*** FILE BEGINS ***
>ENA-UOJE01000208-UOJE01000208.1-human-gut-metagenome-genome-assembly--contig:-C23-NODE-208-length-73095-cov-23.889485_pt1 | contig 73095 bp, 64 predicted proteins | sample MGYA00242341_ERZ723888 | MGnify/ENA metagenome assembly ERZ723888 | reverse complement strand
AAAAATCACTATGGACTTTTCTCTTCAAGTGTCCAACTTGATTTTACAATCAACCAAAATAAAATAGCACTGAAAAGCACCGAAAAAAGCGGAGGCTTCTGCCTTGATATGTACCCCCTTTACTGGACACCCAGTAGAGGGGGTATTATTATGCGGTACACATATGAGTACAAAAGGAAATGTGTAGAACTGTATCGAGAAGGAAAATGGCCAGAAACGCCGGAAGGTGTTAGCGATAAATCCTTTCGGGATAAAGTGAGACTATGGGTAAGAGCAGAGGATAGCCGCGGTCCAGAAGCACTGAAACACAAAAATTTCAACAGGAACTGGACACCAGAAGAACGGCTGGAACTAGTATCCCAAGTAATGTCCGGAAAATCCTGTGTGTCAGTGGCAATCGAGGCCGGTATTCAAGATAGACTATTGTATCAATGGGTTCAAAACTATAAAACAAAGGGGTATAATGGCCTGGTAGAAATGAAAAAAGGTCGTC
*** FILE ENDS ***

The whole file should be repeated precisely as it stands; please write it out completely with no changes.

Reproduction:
>ENA-UOJE01000208-UOJE01000208.1-human-gut-metagenome-genome-assembly--contig:-C23-NODE-208-length-73095-cov-23.889485_pt1 | contig 73095 bp, 64 predicted proteins | sample MGYA00242341_ERZ723888 | MGnify/ENA metagenome assembly ERZ723888 | reverse complement strand
AAAAATCACTATGGACTTTTCTCTTCAAGTGTCCAACTTGATTTTACAATCAACCAAAATAAAATAGCACTGAAAAGCACCGAAAAAAGCGGAGGCTTCTGCCTTGATATGTACCCCCTTTACTGGACACCCAGTAGAGGGGGTATTATTATGCGGTACACATATGAGTACAAAAGGAAATGTGTAGAACTGTATCGAGAAGGAAAATGGCCAGAAACGCCGGAAGGTGTTAGCGATAAATCCTTTCGGGATAAAGTGAGACTATGGGTAAGAGCAGAGGATAGCCGCGGTCCAGAAGCACTGAAACACAAAAATTTCAACAGGAACTGGACACCAGAAGAACGGCTGGAACTAGTATCCCAAGTAATGTCCGGAAAATCCTGTGTGTCAGTGGCAATCGAGGCCGGTATTCAAGATAGACTATTGTATCAATGGGTTCAAAACTATAAAACAAAGGGGTATAATGGCCTGGTAGAAATGAAAAAAGGTCGTC